After the intervention, there was a significant decrease RCTs have also taken a targeted approach to elimin-
not only in participant weight and dietary fat intake, ation diets for migraine by measuring IgG antibodies
but also in headache frequency, intensity and use of to food antigens and then randomly assigning partici-
abortive headache medications (34). An open-label, pants to elimination of provocative foods vs. control
randomized cross-over study evaluated the ecacy of conditions. A small cross-over study found a six-week
a low-fat vegan diet combined with an elimination individualized elimination diet to be eective in redu-
protocol to remove trigger foods as compared to pla- cing migraine frequency and medication use as com-
cebo over a 16-week intervention period in a sample of pared to a standard diet (40). These findings were not
adult migraineurs. Only 42 participants were recruited, replicated in a parallel-group trial carried out among
with no a priori sample size calculations, and the par- adults with self-reported migraines, where the indivi-
ticipants were demographically homogeneous, with dualized elimination diet was no dierent from a
mostly Caucasian, highly educated females recruited. sham diet after 12 weeks (41). The null results from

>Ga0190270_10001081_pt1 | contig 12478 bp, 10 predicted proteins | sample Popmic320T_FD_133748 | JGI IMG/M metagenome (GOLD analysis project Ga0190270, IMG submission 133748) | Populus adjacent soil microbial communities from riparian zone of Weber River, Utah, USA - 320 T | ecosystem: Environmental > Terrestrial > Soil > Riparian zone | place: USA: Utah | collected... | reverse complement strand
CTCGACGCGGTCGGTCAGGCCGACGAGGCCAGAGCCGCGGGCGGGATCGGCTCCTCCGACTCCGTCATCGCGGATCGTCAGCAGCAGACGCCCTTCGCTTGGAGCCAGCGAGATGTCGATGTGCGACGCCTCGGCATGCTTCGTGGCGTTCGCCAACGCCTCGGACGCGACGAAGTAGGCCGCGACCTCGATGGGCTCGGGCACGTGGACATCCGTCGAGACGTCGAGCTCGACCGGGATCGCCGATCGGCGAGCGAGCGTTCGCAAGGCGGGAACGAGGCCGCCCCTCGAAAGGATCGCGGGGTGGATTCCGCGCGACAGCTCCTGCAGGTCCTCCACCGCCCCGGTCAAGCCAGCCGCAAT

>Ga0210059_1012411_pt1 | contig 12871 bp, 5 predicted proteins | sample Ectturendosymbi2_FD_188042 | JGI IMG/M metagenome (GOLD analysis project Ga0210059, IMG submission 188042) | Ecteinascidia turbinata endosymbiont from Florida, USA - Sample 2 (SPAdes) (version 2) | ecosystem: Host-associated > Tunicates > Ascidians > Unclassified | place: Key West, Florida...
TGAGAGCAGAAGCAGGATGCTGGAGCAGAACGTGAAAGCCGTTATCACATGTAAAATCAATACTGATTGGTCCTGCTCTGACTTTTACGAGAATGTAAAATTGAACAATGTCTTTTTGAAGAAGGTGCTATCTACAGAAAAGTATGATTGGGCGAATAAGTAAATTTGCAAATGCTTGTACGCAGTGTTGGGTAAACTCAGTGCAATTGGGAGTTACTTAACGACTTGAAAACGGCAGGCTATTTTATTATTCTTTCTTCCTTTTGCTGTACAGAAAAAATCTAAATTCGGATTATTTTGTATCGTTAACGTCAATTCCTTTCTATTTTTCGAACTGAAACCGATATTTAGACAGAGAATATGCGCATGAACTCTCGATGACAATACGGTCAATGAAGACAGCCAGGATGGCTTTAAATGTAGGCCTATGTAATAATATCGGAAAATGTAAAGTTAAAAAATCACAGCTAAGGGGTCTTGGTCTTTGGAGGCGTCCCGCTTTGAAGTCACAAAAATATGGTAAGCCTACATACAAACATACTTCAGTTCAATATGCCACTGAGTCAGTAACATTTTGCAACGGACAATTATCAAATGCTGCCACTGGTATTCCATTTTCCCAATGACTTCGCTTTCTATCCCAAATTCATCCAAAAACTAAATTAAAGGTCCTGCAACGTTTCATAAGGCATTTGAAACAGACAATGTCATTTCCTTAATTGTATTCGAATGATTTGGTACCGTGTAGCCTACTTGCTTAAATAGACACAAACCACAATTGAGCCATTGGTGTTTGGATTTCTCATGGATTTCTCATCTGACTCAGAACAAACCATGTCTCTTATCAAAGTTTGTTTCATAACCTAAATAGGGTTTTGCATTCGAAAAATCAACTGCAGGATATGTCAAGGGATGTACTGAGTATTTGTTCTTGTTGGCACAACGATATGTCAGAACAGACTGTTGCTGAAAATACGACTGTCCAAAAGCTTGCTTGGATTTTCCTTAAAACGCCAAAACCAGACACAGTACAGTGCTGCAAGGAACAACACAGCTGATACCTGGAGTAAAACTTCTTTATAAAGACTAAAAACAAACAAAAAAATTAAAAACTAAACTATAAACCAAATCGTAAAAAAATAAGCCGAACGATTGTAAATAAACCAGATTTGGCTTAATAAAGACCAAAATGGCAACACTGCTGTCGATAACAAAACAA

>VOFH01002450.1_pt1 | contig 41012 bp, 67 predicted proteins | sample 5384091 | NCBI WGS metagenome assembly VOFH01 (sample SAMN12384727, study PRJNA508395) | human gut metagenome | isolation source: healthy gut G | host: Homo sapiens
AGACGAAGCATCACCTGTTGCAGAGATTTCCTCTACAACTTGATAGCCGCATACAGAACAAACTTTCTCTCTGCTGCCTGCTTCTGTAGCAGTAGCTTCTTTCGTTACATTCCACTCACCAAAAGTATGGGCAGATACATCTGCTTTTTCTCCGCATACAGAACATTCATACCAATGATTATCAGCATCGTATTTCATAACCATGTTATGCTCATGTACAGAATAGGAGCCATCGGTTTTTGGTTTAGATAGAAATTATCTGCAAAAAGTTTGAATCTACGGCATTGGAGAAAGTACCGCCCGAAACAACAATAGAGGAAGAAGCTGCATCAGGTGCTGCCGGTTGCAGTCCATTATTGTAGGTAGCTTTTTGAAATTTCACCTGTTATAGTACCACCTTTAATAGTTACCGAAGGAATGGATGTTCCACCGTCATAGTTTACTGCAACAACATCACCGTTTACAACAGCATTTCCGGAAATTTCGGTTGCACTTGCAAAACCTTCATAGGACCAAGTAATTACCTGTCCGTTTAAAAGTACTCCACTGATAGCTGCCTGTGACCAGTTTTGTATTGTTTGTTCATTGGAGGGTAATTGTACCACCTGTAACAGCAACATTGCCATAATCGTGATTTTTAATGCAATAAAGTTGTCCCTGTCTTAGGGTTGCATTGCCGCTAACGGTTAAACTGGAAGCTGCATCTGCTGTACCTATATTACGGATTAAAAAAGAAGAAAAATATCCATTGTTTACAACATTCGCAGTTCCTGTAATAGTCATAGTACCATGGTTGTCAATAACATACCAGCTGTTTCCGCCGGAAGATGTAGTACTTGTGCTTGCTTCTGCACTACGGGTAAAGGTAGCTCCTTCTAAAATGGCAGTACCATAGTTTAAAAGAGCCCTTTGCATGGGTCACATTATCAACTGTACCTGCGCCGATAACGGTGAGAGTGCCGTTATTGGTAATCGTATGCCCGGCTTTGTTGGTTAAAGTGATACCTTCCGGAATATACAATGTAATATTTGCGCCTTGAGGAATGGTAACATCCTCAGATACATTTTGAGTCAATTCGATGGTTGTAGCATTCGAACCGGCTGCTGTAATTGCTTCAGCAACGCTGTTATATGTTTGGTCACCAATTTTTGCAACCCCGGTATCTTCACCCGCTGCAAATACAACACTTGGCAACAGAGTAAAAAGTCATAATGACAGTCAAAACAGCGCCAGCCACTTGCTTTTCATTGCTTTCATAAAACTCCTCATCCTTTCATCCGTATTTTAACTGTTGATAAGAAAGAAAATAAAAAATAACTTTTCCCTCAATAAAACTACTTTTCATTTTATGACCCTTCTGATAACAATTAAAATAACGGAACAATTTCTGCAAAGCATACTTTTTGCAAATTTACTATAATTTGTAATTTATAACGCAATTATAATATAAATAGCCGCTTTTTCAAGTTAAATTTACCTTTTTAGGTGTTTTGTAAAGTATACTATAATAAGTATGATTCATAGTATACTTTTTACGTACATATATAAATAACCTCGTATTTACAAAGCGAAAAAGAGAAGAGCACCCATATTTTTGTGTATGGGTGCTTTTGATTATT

Participants lost an average of 3.6 kg over the dietary this RCT may have been due to methodological prob-
intervention period and had improvement in a number lems with the study, namely the suboptimal selection of
of headache-related outcomes as compared to placebo migraine patients, the lack of compliance monitoring
(35). Given methodological limitations, the lack of and diet education and a high attrition rate. Overall,
detail with regards to how these interventions altered although evidence is limited in quality and quantity, it
dietary fat composition and given the association of the appears that targeted elimination diets for patients with
low-fat diets with weight loss, it is still unclear as to concurrent migraine and food sensitivities may be
whether a simple reduction in dietary fat is ecacious eective for migraine prevention, but further evidence
for migraine. is required.
Orr 1119

(28). Based on the case reports and interventional

The ketogenic diet for headache studies described above, there is some preliminary evi-
In the past couple of decades, there has been a renewed dence to support the use of the ketogenic diet as an
interest in exploring the ketogenic diet for neurological intervention in the motivated adult migraine patient.
diseases. The ketogenic diet yields multiple biochemical Methodologically rigorous studies are needed to con-
changes in the brain that could theoretically aect firm these findings.
migraine propensity (42), including a shift in neuronal